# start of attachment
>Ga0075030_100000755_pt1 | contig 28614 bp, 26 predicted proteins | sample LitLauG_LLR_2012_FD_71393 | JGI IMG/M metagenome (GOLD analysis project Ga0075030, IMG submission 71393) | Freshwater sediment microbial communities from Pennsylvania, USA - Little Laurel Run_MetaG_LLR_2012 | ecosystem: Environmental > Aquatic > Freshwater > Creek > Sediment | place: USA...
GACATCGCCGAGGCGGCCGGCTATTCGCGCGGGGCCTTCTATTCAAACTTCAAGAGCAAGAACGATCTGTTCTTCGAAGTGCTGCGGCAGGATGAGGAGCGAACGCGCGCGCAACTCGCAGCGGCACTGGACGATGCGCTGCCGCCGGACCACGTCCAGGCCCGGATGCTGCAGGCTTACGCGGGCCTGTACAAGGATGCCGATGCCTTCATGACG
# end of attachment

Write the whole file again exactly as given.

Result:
>Ga0075030_100000755_pt1 | contig 28614 bp, 26 predicted proteins | sample LitLauG_LLR_2012_FD_71393 | JGI IMG/M metagenome (GOLD analysis project Ga0075030, IMG submission 71393) | Freshwater sediment microbial communities from Pennsylvania, USA - Little Laurel Run_MetaG_LLR_2012 | ecosystem: Environmental > Aquatic > Freshwater > Creek > Sediment | place: USA...
GACATCGCCGAGGCGGCCGGCTATTCGCGCGGGGCCTTCTATTCAAACTTCAAGAGCAAGAACGATCTGTTCTTCGAAGTGCTGCGGCAGGATGAGGAGCGAACGCGCGCGCAACTCGCAGCGGCACTGGACGATGCGCTGCCGCCGGACCACGTCCAGGCCCGGATGCTGCAGGCTTACGCGGGCCTGTACAAGGATGCCGATGCCTTCATGACG